(for/list ((j (length (list-ref l 0))))
      (neighbors i j))
    ))

Testing:

(f (list
    '(120 80 60)
    '(20 10 30)
    '(40 100 5)))

Output:

'((37 48 40) (70 57 51) (43 21 47))
  • Nice Job! Please provide the image result as well. – jacksonecac Oct 18 '16 at 17:09

PHP, 70 bytes

imagefilter($i=imagecreatefromjpeg($f="i.jpg"),10,0);imagejpeg($i,$f);

Overwrites the original image file. Run with -r.
-2 bytes if you use a gif or png.


I thought PHP might have a built-in for this, and indeed:
10 stands for IMG_FILTER_SMOOTH; and 0 is the weight parameter.

See the GD library source code: This calls gdImageSmooth which calls gdImageConvolution with the requested matrix. I am not sure what it does at the edges; but overall it does the smoothing from top to bottom, from left to right.

enter image description here

Ruby 2.3.1, 338 bytes

->w{d,k=16843008,ChunkyPNG::Canvas.from_file(w);(0..k.height-1).each do |y|;(0..k.width-1).each do |x|;t,i,a=0,0,[[x-1,y-1],[x,y-1],[x+1,y-1],[x-1,y],[x+1,y],[x,y+1],[x,y+1],[x+1,y+1]];a.each do |c|; next unless k.include_xy?(c[0],c[1]);t=t+k.[](c[0],c[1]);i=i+1;end;n=t/i;while(n%d)>0 do;n=n+1;end;k.[]=(x,y,n-1);end;end;k.save("w")}
  • Uses oily_png/chunky_png for image handling.
  • Goes left to right, top to bottom doing the averaging.
  • Since chunky uses integer color values, I'm doing a really, really slow up rounding method to get averaged color values to an actual grayscale value.

Example output(that took a very, very long time):

enter image description here

Ungolfed, slightly modded, and commented

require 'oily_png'
l = -> img {
  time_begin = Time.new
  d = 16843008
  k = ChunkyPNG::Canvas.from_file(img)
  # go line by line, pixel by pixel
  (0..k.height-1).each do |y|
    (0..k.width-1).each do |x|
      total, i = 0, 0
      p "Starting color is #{curr} or #{curr.to_s(16)}"
      # set the coords around the pixel we want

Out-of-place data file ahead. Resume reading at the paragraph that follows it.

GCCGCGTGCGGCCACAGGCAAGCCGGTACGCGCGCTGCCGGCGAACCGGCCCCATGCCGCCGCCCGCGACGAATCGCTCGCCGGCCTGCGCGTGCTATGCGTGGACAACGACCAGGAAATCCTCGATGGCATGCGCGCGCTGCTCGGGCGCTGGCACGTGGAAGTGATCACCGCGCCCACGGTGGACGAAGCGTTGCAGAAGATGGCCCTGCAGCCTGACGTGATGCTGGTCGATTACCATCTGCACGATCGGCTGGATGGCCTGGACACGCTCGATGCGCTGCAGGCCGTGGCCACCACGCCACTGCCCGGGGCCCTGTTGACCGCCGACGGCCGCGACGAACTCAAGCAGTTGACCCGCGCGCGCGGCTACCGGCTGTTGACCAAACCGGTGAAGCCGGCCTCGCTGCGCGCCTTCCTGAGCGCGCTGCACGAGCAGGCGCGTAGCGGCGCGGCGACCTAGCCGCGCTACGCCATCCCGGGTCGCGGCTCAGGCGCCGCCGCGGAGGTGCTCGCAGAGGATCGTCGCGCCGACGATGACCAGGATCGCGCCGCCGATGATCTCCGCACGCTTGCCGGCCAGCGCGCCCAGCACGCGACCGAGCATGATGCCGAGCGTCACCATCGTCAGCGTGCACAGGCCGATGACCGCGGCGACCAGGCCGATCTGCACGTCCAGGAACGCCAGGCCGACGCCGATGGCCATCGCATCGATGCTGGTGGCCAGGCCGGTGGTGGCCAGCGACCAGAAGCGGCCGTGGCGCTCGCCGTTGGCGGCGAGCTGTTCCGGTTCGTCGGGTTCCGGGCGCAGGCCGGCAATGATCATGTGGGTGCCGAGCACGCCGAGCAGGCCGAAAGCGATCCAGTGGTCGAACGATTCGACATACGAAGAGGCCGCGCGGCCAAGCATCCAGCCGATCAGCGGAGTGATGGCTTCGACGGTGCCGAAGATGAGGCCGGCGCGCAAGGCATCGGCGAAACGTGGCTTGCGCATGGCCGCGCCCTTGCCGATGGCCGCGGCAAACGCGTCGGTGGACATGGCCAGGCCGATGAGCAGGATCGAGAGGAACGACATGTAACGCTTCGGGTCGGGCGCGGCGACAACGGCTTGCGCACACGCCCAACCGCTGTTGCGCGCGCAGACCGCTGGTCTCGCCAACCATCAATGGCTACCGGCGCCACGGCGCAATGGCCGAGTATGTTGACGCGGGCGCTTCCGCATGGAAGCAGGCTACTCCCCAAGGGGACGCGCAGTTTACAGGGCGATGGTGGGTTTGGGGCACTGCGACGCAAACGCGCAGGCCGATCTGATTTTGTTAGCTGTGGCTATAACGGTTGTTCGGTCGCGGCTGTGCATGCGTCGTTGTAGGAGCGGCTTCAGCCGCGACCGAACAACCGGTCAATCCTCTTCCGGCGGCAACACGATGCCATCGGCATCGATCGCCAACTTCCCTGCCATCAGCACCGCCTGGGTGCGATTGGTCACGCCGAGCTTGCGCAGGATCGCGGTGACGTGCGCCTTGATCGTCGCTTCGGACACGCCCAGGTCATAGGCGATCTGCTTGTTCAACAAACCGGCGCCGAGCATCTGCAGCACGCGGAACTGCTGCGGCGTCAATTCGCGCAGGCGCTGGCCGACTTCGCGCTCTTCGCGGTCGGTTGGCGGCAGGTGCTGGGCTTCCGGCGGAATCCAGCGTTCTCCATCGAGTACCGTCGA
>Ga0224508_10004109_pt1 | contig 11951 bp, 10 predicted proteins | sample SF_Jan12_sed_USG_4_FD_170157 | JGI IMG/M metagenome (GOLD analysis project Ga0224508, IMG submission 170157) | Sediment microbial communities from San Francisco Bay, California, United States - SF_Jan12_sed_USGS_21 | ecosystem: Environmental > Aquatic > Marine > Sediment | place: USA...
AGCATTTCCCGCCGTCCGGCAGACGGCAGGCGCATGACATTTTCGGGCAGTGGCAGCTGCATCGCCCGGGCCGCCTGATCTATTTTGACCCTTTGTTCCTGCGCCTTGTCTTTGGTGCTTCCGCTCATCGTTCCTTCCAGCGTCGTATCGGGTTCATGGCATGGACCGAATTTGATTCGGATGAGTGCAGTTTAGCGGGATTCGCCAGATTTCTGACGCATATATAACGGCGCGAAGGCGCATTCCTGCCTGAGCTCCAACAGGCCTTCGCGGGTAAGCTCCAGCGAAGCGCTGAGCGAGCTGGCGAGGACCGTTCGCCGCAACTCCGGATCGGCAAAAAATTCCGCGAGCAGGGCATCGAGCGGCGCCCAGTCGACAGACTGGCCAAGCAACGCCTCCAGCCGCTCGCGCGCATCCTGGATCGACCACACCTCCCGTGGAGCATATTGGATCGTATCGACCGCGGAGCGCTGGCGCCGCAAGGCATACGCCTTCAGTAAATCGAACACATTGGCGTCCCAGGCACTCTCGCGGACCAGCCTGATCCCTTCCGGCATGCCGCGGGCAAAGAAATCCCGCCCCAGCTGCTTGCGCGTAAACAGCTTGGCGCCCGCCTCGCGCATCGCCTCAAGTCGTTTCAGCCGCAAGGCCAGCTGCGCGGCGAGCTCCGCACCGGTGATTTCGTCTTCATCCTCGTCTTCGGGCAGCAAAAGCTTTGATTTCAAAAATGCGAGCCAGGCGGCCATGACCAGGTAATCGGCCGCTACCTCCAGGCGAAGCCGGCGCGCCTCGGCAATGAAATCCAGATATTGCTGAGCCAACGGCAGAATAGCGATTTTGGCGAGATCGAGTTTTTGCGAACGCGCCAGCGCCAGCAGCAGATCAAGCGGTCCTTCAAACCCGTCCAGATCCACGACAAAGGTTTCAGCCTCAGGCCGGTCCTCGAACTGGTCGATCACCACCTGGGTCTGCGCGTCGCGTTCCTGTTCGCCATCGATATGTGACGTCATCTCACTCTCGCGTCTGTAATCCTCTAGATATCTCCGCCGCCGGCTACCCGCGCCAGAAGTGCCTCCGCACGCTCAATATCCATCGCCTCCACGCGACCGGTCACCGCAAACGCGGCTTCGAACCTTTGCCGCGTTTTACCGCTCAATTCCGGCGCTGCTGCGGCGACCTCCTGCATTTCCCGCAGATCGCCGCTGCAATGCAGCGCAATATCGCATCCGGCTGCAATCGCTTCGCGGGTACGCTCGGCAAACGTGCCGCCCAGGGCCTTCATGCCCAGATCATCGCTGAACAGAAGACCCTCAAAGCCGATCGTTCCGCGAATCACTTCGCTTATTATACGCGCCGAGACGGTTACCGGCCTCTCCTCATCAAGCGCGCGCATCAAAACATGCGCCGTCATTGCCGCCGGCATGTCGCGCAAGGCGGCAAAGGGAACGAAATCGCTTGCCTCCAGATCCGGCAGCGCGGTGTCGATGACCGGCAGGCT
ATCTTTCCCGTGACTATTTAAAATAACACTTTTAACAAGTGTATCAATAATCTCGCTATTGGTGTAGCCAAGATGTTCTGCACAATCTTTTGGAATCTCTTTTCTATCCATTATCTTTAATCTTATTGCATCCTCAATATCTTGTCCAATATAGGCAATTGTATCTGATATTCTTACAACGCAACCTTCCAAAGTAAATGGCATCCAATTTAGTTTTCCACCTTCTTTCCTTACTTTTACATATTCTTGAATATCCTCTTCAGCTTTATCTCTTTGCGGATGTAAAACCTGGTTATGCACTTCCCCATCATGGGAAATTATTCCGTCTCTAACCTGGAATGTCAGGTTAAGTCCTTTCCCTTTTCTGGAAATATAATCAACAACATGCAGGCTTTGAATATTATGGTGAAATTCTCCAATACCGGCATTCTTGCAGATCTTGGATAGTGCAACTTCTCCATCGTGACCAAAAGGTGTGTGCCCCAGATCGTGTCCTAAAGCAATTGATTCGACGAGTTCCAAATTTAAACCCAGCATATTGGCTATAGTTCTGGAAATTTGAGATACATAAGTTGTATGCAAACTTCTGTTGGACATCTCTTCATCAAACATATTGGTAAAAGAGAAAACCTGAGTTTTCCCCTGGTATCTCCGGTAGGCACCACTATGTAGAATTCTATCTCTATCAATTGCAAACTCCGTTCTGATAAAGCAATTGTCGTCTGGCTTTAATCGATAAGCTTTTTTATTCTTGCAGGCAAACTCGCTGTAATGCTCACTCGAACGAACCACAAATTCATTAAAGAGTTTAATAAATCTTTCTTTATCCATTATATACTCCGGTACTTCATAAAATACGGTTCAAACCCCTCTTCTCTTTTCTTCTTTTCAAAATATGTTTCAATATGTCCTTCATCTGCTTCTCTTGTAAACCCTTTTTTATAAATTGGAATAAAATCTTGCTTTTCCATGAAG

around = [[x-1,y-1], [x, y-1], [x+1, y-1], [x-1,y], [x+1, y], [x,y+1], [x, y+1], [x+1, y+1]]
      # grab the 8 colors around the current pixel
      around.each do |coords|
        # ignore values that are not in bounds
        next unless k.include_xy?(coords[0], coords[1])
        # get a total to average later
        total = total + k.[](coords[0], coords[1])
        # increment
        i = i+1
      end
      # get the average value for the new color
      new_color = total/i
      # since new color will likely not be a grayscale value,
      # round up to the nearest grayscale value.
      # This is unfortunately really slow.
      while (new_color%d) > 0 do
        new_color = new_color+1
      end
      p "New color is now #{new_color-1} or #{(new_color-1).to_s(16)}"
      # set the color and
      # remove one from the color value to get full alpha instead of none.
      k.[]=(x, y, new_color-1)
    end
  end
  # save the complete image
  k.save("#{Time.new}.png")
}
l.($*[0])

Could certainly do things a bit more efficiently, unfortunately I'm not quite how to. There's got to be a more clever way of handling the coordinate management for the 8 surrounding locations.

Your Answer

By clicking "Post Your Answer", you acknowledge that you have read our updated terms of service, privacy policy and cookie policy, and that your continued use of the website is subject to these policies.

Not the answer you're looking for? Browse other questions tagged or ask your own question.